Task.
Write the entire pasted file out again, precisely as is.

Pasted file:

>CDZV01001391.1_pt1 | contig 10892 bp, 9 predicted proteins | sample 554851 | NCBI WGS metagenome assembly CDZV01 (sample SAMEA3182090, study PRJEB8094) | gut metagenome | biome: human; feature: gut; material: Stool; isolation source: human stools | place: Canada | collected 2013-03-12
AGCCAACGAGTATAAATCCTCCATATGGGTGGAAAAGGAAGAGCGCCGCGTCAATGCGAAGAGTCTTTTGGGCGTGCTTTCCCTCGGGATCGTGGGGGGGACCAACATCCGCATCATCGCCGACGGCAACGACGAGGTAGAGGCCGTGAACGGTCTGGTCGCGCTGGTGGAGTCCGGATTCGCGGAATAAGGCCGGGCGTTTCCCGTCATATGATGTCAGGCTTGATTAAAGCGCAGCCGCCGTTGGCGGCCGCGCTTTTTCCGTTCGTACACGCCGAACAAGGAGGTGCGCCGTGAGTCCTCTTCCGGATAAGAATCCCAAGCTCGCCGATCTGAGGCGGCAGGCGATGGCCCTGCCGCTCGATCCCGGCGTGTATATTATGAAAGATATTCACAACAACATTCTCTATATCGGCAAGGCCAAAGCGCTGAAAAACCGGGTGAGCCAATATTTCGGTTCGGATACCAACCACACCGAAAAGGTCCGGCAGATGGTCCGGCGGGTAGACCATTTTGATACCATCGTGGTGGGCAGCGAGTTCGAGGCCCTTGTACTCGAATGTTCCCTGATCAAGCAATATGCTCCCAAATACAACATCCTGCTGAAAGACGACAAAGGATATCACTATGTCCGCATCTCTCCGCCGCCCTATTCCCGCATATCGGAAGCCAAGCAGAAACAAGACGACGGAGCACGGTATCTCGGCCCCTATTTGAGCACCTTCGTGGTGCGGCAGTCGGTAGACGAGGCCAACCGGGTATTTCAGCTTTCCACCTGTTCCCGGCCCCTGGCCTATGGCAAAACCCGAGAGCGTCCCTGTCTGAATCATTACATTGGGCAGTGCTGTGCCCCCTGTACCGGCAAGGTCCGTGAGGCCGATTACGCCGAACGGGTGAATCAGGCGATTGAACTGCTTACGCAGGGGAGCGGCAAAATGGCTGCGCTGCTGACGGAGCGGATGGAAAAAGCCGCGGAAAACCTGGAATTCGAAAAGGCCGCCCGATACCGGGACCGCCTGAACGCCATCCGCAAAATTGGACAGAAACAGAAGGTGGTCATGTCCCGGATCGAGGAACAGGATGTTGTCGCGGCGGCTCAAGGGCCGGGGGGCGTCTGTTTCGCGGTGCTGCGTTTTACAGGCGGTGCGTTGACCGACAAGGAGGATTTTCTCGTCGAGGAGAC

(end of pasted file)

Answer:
>CDZV01001391.1_pt1 | contig 10892 bp, 9 predicted proteins | sample 554851 | NCBI WGS metagenome assembly CDZV01 (sample SAMEA3182090, study PRJEB8094) | gut metagenome | biome: human; feature: gut; material: Stool; isolation source: human stools | place: Canada | collected 2013-03-12
AGCCAACGAGTATAAATCCTCCATATGGGTGGAAAAGGAAGAGCGCCGCGTCAATGCGAAGAGTCTTTTGGGCGTGCTTTCCCTCGGGATCGTGGGGGGGACCAACATCCGCATCATCGCCGACGGCAACGACGAGGTAGAGGCCGTGAACGGTCTGGTCGCGCTGGTGGAGTCCGGATTCGCGGAATAAGGCCGGGCGTTTCCCGTCATATGATGTCAGGCTTGATTAAAGCGCAGCCGCCGTTGGCGGCCGCGCTTTTTCCGTTCGTACACGCCGAACAAGGAGGTGCGCCGTGAGTCCTCTTCCGGATAAGAATCCCAAGCTCGCCGATCTGAGGCGGCAGGCGATGGCCCTGCCGCTCGATCCCGGCGTGTATATTATGAAAGATATTCACAACAACATTCTCTATATCGGCAAGGCCAAAGCGCTGAAAAACCGGGTGAGCCAATATTTCGGTTCGGATACCAACCACACCGAAAAGGTCCGGCAGATGGTCCGGCGGGTAGACCATTTTGATACCATCGTGGTGGGCAGCGAGTTCGAGGCCCTTGTACTCGAATGTTCCCTGATCAAGCAATATGCTCCCAAATACAACATCCTGCTGAAAGACGACAAAGGATATCACTATGTCCGCATCTCTCCGCCGCCCTATTCCCGCATATCGGAAGCCAAGCAGAAACAAGACGACGGAGCACGGTATCTCGGCCCCTATTTGAGCACCTTCGTGGTGCGGCAGTCGGTAGACGAGGCCAACCGGGTATTTCAGCTTTCCACCTGTTCCCGGCCCCTGGCCTATGGCAAAACCCGAGAGCGTCCCTGTCTGAATCATTACATTGGGCAGTGCTGTGCCCCCTGTACCGGCAAGGTCCGTGAGGCCGATTACGCCGAACGGGTGAATCAGGCGATTGAACTGCTTACGCAGGGGAGCGGCAAAATGGCTGCGCTGCTGACGGAGCGGATGGAAAAAGCCGCGGAAAACCTGGAATTCGAAAAGGCCGCCCGATACCGGGACCGCCTGAACGCCATCCGCAAAATTGGACAGAAACAGAAGGTGGTCATGTCCCGGATCGAGGAACAGGATGTTGTCGCGGCGGCTCAAGGGCCGGGGGGCGTCTGTTTCGCGGTGCTGCGTTTTACAGGCGGTGCGTTGACCGACAAGGAGGATTTTCTCGTCGAGGAGAC